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Bouquet's Hill Boardwalk We arrive in Labrador on an overcast morning and while approaching West St Modeste, see an unnaturally straight line crossing the bare hilly landscape. It’s the Bouquet’s Hill Trail, a series of boardwalks and steps that climb the gentle hills behind the town. Crossing the wet boggy lower areas where the mosses are thick and the small trees densely packed, we follow the trail onto the uplands where the trees vanish and a dense low-to-the-ground vegetation takes over. There are thick carpets of caribou lichen, so called because it provides food for the herds in the winter months. They can smell it through the snow and scrape away the covering layers revealing one of the only sources of sustenance available during the cold season. Labrador Blackberry The lichen is surprisingly dry and soft to the touch and springy underfoot and before our time in Labrador is done, we’ll come to realise just how pervasive it is. Vying for space on the hills are dense patches of berry bushes; blueberries, partridgeberries and what are known locally as blackberries, the latter proving to be crisp, juicy but largely tasteless. Muted autumn colours dominate the gentle curves of the landscape stretching off into the distance while the cold steely grey waters of the Strait of Belle Isle glint occasionally in a moment of sunlight, the small settlement scattered on the lower coastal stretch.

Further along the coast, Red Bay is another typical small settlement strewn out along the curve of its protected bay. In the sixteenth century it was home to Basque mariners who set up a number of whaling stations in the area. Unfortunately the Red Bay National Historic Site is closed for the season but out on the Boney Coast trail we see plenty of evidence of the previous industry, with whale bones littering the rocky beach and grassy shore. It must have been home to some gruesome sights and smells as the whales were butchered and the oil rendered. Red Bay

Back in the present, we’re here to drive across a huge swathe of Labrador and down through Quebec to the St Lawrence River. We’ll be travelling the Trans-Labrador Highway and then Highway 389 through the French speaking province. It’s one of a few stretches of Canadian road that is still not completely paved. It crosses a vast area with little settlement, largely undeveloped except for small knots of population gathered for the express purpose of hydro-electric generation or mining. It skirts one of the true wilderness areas left on the continent and gives a glimpse into that world. Red Bay Camp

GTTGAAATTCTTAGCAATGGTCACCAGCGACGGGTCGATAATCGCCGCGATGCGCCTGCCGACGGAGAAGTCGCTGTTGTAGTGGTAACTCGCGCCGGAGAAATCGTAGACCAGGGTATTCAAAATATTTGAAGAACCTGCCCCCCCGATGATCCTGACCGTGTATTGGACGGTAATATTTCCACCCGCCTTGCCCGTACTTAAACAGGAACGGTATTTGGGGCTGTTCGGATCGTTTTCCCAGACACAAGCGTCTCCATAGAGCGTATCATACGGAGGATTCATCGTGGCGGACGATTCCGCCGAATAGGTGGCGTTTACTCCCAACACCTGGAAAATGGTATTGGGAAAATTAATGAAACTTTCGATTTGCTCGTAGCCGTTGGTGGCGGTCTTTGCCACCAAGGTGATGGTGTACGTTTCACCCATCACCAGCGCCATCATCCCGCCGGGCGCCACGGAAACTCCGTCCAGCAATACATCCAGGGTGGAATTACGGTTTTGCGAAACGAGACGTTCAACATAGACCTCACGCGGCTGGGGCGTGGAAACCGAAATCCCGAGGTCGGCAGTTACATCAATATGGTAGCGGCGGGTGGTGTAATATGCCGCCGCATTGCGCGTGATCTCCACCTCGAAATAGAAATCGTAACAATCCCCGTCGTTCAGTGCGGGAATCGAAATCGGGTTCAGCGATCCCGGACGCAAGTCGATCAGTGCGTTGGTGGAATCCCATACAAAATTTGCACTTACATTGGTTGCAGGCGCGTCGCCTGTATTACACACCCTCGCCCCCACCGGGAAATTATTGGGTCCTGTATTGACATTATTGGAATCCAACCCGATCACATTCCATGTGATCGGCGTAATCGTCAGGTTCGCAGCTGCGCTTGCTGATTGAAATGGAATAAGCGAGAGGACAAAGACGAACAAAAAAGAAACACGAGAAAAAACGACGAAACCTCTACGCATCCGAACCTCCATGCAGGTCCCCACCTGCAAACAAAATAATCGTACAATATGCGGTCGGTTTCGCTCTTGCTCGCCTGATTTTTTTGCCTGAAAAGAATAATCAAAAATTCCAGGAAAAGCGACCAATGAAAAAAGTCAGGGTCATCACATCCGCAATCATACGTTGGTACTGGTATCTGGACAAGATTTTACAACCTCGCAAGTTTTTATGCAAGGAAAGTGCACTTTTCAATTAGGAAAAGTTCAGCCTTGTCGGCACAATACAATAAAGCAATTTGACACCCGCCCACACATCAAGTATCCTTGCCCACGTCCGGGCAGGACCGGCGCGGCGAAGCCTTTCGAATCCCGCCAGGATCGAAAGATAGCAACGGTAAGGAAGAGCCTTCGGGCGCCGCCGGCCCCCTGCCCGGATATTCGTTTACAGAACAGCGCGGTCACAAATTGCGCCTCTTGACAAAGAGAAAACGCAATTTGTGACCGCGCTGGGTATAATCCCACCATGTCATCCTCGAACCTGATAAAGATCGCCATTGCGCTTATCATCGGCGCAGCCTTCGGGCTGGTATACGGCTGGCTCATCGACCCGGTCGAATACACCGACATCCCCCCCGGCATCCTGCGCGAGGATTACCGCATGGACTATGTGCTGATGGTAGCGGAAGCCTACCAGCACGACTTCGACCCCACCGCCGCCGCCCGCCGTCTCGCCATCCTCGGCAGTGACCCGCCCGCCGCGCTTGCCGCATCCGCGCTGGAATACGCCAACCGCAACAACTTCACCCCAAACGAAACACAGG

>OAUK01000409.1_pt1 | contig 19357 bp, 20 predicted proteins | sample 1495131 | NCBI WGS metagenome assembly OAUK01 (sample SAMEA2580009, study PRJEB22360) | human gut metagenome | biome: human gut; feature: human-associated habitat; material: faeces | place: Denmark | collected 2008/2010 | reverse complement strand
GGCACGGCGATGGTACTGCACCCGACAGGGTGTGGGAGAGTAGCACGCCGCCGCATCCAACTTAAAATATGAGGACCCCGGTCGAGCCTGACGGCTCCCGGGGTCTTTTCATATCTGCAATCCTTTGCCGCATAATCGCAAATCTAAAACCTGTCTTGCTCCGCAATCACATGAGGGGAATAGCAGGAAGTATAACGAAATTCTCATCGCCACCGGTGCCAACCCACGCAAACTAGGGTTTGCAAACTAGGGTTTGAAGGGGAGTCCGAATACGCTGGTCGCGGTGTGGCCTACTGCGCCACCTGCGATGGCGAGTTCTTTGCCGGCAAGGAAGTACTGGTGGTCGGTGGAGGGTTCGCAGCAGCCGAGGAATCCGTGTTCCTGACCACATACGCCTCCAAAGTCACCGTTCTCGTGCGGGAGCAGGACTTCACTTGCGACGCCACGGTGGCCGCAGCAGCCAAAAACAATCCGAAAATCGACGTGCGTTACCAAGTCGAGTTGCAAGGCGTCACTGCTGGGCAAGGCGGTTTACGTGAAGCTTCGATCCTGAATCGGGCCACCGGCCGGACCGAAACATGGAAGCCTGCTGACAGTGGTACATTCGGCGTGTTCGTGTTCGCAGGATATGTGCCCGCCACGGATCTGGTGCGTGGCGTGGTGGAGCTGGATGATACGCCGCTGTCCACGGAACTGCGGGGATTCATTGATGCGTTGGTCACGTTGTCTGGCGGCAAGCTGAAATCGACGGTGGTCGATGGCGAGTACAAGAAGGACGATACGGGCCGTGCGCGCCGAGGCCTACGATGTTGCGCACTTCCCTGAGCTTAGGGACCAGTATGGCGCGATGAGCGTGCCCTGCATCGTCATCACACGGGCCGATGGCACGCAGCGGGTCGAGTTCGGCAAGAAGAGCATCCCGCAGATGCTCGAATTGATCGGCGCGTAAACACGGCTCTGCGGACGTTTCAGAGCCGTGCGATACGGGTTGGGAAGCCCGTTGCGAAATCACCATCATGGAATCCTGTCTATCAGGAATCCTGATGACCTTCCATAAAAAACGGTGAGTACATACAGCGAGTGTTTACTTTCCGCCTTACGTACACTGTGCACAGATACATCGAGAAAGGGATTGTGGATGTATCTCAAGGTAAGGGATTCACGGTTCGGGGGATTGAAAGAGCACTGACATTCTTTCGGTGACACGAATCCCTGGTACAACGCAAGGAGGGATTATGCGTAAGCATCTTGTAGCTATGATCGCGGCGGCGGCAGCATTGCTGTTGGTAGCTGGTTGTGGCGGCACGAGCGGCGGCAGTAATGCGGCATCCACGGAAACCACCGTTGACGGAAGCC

We plan to spend the night at Red Bay where the initial section of paving gives way to the gravel more usually associated with this iconic road. We’ve been told that the first forty kilometres north of Red Bay are bad and as we bounce from one pothole to the next, so many that we’re unable to cut a line between them, we begin to realise that the warnings were understated. With five hundred and thirty eight kilometres of unpaved road stretching out ahead of us we share a few misgivings.

Treeless Coastal Landscape Teeth rattling, we still manage to enjoy the landscape: more of the muted autumn colours, no trees, the ground strewn with rocks, numerous ponds, plenty of lichen and moss and views to the ever distant sea. Little by little we come into the taiga with its well spaced trees and carpet of caribou lichen and the road gradually improves. Now I don’t want to give the wrong impression, there’s improved and then there’s improved; these things are all relative and in this case it simply means that some bits are slightly better than others.

This section of the road passes through a number of small settlements and the taiga is clearly subject to harvesting. At regular intervals there are brightly coloured sleds of a very particular ilk used to bring lumber to the roadside. We have read that their design has hardly been changed since the first European settlers came here and copied the sleds used by the Innu in this area. Sled